Todd: So, Rina, where are you from?
Rina: I am from Davidson, Saskatchewan, and it's a small town in Saskatchewan, about 1,000 people, and I grew up there.
Todd: Now, Saskatchewan, that's a part of Canada that doesn't have a lot of people, right?
Rina: There's, in the whole province, there's a million people.
Todd: That's it.
Rina: In all of Canada there is only 33 million, so yeah.
Todd: And you only have one?
Rina: One. There's 33 million.
Todd: Yeah, actually, is there any major Canadian cities in Saskatchewan?
Rina: Well, the capital is Regina. (Really) Yeah, if you've heard of that.
Rina: But I live in, right now my parents live in Saskatoon.
Todd: Oh, OK.
Rina: And that's, my town is between Regina and Saskatoon, called the midway town.
Todd: What's it like growing up in a very small rural setting?
Rina: It was awesome. My parents, because they immigrated from Lebanon were very strict with me so I really wasn't allowed to do very much until I was about in grade 11, when my brother was old enough to come with me, but it was, once I was able to start going out and going to dances and things like that I loved it.
Todd: Oh, really, even in your small town?
Rina: In my small town, yeah. Cause I had it, I was very close with a lot of, like a very small class, very very close with a lot of people there, yeah.
Todd: Sounds good. So, in all of Canada, like when you go back and you settle down and you live in Canada, do you want to live in Saskatchewan?
Rina: No, it's not, it's, I've developed a lot more since I was that age and it's just not the same anymore. I'd like a bigger center, preferably Vancouver, or Montreal, on one of the coasts. Yeah. So.
Todd: Not Toronto?
Rina: No, I'm not a big fan of Toronto.
Todd: Ah, why?
Rina: Because I'm a little jaded. When I was, in 94, we went to Niagara Falls, and we drove through Toronto and it was just so, it looked so busy and smoggy and just crazy, and so I never really liked it since then. I have that image in my head still of that.
Todd: Yeah, well, that's how I feel about L. A.
Todd: Yeah. I don't like Los Angeles. OK, well thanks.
Once I was able to start going out and going to dances and things like that I loved it.
'Going out' refers to going to a place to be social. This can be dance clubs, social events, parties or bars. Notice the following:
- I am going with my friends tonight.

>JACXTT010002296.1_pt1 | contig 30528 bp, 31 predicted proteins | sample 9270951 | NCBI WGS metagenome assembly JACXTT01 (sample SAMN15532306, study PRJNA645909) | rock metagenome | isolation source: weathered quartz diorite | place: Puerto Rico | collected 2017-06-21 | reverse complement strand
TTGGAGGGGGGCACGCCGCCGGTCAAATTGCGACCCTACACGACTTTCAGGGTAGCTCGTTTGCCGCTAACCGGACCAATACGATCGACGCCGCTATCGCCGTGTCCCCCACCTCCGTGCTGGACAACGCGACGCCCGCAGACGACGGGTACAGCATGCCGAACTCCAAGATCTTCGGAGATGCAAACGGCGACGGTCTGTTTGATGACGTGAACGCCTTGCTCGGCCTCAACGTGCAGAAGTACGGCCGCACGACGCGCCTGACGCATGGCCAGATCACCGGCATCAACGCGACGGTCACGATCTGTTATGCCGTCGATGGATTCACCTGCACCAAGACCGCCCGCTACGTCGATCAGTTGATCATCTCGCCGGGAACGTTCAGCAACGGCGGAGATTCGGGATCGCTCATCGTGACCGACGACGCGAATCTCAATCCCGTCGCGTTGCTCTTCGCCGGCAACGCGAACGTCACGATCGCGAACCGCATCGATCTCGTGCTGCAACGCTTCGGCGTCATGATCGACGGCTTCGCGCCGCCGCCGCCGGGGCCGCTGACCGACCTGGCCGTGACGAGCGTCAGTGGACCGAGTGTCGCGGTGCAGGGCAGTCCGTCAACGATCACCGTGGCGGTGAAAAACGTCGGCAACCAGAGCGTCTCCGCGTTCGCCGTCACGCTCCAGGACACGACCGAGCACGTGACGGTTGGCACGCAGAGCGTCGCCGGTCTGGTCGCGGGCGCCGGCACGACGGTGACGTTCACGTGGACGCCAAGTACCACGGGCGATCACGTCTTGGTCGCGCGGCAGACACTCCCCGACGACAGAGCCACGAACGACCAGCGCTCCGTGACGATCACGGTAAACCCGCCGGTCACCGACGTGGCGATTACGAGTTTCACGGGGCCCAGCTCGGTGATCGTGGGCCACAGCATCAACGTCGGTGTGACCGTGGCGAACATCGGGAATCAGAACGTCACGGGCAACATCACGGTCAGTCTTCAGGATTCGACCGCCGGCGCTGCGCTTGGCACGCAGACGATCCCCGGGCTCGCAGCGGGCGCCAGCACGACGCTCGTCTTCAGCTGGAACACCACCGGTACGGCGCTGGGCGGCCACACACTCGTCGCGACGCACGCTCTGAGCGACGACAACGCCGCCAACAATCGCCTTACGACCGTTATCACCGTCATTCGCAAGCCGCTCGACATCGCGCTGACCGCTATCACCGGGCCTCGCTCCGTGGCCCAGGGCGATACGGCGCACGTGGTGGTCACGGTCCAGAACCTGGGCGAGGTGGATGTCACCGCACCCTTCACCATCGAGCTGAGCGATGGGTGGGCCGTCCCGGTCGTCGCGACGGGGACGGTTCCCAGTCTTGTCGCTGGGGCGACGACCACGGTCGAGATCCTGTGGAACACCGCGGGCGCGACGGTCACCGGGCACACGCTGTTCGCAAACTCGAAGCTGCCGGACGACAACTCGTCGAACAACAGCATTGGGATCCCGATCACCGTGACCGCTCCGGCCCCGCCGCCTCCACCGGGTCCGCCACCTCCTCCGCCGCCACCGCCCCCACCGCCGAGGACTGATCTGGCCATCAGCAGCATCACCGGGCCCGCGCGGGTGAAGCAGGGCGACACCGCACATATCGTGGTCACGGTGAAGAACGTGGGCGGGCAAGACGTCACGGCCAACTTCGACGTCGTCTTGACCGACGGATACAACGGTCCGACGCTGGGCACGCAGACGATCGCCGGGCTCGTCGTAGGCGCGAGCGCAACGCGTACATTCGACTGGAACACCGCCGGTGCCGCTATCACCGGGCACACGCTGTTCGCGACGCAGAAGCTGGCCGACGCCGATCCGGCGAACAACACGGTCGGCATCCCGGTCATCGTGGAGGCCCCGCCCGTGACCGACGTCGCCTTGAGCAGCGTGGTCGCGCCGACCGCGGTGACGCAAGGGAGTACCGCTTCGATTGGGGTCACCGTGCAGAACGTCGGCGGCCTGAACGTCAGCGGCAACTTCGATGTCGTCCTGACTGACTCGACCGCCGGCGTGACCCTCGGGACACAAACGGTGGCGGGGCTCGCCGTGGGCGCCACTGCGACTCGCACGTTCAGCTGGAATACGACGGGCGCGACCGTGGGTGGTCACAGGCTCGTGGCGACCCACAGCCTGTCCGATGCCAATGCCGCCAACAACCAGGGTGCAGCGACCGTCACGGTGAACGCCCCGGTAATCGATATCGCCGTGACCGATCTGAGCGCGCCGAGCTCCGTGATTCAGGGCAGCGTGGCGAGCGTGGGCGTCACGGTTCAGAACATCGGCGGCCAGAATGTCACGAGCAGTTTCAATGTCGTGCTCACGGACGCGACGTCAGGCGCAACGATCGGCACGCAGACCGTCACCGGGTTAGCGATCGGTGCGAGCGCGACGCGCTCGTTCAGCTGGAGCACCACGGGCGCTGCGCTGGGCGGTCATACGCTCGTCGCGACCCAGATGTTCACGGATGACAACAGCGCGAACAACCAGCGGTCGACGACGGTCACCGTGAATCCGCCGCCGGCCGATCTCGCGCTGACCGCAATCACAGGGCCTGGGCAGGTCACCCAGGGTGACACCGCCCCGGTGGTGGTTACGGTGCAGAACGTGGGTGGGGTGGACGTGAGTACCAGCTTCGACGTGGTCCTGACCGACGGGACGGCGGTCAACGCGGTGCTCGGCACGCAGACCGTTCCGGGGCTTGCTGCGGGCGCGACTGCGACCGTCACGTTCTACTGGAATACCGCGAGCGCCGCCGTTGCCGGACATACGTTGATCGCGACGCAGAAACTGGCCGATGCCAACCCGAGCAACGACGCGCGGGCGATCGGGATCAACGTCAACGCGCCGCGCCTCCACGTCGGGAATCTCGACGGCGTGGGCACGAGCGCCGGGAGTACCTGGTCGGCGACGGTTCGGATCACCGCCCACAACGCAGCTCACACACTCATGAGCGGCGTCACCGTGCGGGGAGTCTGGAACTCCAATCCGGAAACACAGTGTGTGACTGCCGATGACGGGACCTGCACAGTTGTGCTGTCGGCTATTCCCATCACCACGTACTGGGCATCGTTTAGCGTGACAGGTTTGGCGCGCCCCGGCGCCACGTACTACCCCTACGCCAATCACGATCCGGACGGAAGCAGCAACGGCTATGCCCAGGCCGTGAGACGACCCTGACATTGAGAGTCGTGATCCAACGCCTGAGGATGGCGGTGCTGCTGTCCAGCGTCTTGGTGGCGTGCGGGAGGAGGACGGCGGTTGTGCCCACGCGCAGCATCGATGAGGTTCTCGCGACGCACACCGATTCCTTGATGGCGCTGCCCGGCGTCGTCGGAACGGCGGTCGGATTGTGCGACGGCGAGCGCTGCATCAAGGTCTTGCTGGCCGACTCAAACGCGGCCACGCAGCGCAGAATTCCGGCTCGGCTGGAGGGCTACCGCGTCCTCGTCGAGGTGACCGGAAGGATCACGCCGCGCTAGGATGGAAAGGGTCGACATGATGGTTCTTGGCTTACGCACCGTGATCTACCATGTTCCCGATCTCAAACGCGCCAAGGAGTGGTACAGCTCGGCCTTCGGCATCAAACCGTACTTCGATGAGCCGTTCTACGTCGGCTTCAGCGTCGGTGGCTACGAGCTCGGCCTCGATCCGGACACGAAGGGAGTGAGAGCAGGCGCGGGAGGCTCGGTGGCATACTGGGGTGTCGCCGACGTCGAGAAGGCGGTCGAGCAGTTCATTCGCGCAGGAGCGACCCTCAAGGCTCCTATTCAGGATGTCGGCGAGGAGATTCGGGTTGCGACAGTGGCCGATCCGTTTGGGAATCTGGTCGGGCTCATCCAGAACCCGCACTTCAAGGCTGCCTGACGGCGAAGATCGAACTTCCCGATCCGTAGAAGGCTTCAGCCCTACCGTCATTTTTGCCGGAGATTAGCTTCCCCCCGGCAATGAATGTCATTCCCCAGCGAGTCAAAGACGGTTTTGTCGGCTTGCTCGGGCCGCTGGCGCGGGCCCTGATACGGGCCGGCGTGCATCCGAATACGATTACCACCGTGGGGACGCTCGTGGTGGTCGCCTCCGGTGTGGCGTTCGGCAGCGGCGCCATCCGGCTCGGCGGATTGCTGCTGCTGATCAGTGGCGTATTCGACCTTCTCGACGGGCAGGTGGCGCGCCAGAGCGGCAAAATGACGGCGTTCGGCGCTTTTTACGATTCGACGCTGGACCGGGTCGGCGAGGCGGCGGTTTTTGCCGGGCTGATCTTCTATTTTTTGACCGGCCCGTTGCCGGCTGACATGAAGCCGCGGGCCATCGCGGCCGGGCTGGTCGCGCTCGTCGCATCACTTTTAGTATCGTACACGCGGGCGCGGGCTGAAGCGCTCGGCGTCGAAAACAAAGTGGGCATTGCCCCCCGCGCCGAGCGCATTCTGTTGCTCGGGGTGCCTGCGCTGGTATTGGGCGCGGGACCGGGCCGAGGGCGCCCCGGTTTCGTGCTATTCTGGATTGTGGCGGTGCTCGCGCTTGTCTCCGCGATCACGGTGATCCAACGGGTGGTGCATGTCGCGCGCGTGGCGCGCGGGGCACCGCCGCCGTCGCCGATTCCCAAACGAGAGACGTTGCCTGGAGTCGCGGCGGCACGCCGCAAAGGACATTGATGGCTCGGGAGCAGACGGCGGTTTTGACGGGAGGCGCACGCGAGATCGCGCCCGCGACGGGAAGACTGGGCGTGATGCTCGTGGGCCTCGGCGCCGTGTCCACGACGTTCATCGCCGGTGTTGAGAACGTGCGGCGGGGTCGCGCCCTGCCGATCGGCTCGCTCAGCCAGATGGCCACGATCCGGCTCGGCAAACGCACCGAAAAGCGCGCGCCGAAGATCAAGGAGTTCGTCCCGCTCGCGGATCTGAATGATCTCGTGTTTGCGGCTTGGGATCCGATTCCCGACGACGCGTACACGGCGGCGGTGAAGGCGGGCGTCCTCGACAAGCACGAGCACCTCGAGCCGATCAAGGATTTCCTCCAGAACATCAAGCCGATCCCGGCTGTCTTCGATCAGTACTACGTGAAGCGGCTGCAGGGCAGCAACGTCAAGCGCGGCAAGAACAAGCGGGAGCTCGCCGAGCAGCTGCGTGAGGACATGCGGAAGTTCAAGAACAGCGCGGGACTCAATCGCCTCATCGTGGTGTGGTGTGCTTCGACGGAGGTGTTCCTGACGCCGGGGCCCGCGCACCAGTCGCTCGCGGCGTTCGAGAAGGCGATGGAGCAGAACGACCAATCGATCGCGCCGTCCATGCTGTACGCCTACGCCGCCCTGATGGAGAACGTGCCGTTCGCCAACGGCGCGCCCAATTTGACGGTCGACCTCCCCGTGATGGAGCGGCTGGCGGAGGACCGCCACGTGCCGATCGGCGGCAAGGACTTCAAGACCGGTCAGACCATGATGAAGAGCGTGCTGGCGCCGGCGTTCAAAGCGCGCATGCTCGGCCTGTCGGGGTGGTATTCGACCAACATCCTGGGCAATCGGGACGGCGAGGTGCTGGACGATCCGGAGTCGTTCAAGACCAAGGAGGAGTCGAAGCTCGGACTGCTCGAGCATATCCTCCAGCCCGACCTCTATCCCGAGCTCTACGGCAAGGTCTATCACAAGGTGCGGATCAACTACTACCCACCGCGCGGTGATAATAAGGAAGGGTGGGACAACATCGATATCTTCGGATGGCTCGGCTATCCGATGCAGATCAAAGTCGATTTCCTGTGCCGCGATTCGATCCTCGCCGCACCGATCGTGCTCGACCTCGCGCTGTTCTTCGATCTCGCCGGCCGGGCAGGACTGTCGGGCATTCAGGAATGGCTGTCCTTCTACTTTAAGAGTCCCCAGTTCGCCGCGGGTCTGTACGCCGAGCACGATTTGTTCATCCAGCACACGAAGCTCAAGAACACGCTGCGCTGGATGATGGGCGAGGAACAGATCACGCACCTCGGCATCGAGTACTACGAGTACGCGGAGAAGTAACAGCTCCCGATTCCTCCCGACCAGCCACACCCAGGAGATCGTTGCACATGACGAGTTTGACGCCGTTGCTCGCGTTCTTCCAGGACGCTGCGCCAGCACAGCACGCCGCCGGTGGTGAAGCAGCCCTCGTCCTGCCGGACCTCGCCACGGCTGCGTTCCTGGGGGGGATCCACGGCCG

- You can't go out tonight, because you have an important
meeting early tomorrow morning.
When you go back and you settle down and you live in Canada, do you want to live in Saskatchewan?
When you choose a place to live and start to make a life there you are 'settling down.' This usually implies a house or apartment, a job, a car, and other things that indicate a commitment to a place. We also use this to talk about marriage. Notice the following:
- They settled down in the same town where he grew up.
- All of his friends are settling down, but he is still
like a teenager.
I've developed a lot more since I was that age.
To 'develop' is to become more mature and responsible, more like an adult. Notice the following:
- She hasn't developed a bit in ten years.
- He was a very bad child, but he developed into a
respectful and kind man.
Because I'm a little jaded.
If you are 'jaded' about something, you feel negative about it, either because you exhausted or worn out by it or because you are skeptical of the outcome. Notice the following:
- Don't be so jaded. The city isn't dangerous, you
just have bad luck.
- I'm feeling a bit jaded by my first experience at salsa
lessons. I don't know if I'll go again.
It looked so busy and smoggy.
A place that is 'smoggy' has a lot of pollution and looks cloudy or foggy from the contamination in the air. Notice the following:
- After the car
race was over, the air was very smoggy and everyone was
- The city was
so smoggy that you could barely see ten feet in front of
jaded • smog